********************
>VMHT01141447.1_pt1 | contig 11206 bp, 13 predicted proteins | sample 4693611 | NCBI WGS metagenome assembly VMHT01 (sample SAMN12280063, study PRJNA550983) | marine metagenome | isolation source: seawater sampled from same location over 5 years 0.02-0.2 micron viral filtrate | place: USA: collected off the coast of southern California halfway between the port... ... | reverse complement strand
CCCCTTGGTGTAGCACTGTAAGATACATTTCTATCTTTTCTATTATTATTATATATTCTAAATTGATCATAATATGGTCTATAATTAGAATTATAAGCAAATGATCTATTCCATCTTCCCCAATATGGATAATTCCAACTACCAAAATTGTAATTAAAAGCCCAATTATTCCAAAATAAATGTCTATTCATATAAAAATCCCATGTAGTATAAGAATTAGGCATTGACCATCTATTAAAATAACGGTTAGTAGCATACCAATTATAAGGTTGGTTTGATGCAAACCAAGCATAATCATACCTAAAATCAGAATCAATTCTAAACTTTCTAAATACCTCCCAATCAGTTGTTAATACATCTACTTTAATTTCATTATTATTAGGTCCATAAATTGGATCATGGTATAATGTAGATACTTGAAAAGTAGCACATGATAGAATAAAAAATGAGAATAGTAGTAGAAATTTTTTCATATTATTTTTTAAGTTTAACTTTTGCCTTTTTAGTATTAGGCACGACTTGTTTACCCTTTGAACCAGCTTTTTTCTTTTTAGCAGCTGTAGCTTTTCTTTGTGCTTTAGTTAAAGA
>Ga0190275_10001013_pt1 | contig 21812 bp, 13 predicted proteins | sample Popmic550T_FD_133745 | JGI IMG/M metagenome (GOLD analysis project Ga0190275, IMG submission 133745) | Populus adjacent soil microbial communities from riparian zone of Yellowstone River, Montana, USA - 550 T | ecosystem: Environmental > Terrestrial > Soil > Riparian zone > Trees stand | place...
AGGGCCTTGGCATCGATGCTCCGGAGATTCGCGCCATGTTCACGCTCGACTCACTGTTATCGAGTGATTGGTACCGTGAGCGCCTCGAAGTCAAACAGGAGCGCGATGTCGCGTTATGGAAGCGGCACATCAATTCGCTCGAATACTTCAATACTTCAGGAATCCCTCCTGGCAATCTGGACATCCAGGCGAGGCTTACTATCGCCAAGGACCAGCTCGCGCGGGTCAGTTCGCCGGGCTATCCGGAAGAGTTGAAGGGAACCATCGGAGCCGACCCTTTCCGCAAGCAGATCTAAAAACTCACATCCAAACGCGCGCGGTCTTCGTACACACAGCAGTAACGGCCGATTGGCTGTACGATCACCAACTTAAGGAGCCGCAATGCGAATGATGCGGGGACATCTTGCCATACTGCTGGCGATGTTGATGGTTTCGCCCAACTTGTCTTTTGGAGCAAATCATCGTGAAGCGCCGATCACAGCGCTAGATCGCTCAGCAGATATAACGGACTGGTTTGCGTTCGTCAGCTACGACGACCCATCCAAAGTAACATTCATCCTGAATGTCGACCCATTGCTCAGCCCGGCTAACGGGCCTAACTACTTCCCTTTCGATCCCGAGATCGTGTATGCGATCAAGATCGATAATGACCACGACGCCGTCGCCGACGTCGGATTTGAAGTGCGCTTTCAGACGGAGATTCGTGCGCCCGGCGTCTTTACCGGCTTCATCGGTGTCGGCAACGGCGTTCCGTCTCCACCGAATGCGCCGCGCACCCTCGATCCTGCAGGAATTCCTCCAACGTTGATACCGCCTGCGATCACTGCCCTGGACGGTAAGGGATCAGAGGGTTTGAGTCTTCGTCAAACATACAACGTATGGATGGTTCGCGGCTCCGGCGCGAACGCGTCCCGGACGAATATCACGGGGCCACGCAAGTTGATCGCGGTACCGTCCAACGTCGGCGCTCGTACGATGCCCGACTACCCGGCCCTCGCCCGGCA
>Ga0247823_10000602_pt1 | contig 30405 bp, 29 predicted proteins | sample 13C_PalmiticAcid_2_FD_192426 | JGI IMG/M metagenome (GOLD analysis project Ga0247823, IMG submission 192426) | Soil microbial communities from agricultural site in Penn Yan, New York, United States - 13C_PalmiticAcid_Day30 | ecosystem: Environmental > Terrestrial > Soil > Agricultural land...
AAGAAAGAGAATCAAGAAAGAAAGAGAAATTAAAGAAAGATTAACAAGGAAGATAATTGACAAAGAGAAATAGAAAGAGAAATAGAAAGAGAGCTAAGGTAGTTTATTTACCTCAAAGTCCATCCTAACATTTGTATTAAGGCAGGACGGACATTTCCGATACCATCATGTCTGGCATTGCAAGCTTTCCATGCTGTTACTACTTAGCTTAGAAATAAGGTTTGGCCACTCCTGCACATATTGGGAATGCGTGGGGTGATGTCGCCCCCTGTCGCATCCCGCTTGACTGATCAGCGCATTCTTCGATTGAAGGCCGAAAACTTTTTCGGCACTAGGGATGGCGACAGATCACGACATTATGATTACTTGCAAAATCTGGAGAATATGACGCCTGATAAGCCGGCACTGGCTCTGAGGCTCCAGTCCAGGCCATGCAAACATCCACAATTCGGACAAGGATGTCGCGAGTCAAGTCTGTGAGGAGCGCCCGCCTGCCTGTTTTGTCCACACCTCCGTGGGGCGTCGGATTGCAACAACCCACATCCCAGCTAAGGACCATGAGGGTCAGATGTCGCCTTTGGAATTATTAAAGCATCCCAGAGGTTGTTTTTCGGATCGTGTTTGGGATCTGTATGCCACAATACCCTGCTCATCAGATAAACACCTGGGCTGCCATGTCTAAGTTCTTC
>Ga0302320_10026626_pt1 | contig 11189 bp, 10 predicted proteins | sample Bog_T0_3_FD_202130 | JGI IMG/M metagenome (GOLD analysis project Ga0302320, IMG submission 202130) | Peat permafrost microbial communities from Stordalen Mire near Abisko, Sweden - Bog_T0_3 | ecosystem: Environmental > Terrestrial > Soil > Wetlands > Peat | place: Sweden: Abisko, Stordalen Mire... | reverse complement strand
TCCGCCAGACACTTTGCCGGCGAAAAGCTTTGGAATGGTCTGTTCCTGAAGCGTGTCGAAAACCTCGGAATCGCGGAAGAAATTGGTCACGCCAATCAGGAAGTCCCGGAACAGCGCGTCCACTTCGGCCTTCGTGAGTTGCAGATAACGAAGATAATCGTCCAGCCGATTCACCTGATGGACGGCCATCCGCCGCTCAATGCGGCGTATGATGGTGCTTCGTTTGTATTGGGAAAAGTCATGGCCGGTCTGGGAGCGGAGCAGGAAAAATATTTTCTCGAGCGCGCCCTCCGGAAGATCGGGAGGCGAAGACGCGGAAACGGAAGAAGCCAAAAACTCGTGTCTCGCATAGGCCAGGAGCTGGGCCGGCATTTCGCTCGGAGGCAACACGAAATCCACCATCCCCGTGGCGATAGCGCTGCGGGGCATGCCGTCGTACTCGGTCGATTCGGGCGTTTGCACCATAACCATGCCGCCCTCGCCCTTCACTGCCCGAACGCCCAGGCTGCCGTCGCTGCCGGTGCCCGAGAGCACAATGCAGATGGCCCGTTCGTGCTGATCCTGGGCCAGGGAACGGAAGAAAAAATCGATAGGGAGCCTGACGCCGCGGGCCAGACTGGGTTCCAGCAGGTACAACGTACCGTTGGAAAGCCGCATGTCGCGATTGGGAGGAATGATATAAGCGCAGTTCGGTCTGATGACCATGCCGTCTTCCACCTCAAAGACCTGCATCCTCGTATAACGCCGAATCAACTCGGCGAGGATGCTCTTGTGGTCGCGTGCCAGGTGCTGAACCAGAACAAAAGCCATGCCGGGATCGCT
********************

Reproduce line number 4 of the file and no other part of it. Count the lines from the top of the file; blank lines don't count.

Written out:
AGGGCCTTGGCATCGATGCTCCGGAGATTCGCGCCATGTTCACGCTCGACTCACTGTTATCGAGTGATTGGTACCGTGAGCGCCTCGAAGTCAAACAGGAGCGCGATGTCGCGTTATGGAAGCGGCACATCAATTCGCTCGAATACTTCAATACTTCAGGAATCCCTCCTGGCAATCTGGACATCCAGGCGAGGCTTACTATCGCCAAGGACCAGCTCGCGCGGGTCAGTTCGCCGGGCTATCCGGAAGAGTTGAAGGGAACCATCGGAGCCGACCCTTTCCGCAAGCAGATCTAAAAACTCACATCCAAACGCGCGCGGTCTTCGTACACACAGCAGTAACGGCCGATTGGCTGTACGATCACCAACTTAAGGAGCCGCAATGCGAATGATGCGGGGACATCTTGCCATACTGCTGGCGATGTTGATGGTTTCGCCCAACTTGTCTTTTGGAGCAAATCATCGTGAAGCGCCGATCACAGCGCTAGATCGCTCAGCAGATATAACGGACTGGTTTGCGTTCGTCAGCTACGACGACCCATCCAAAGTAACATTCATCCTGAATGTCGACCCATTGCTCAGCCCGGCTAACGGGCCTAACTACTTCCCTTTCGATCCCGAGATCGTGTATGCGATCAAGATCGATAATGACCACGACGCCGTCGCCGACGTCGGATTTGAAGTGCGCTTTCAGACGGAGATTCGTGCGCCCGGCGTCTTTACCGGCTTCATCGGTGTCGGCAACGGCGTTCCGTCTCCACCGAATGCGCCGCGCACCCTCGATCCTGCAGGAATTCCTCCAACGTTGATACCGCCTGCGATCACTGCCCTGGACGGTAAGGGATCAGAGGGTTTGAGTCTTCGTCAAACATACAACGTATGGATGGTTCGCGGCTCCGGCGCGAACGCGTCCCGGACGAATATCACGGGGCCACGCAAGTTGATCGCGGTACCGTCCAACGTCGGCGCTCGTACGATGCCCGACTACCCGGCCCTCGCCCGGCA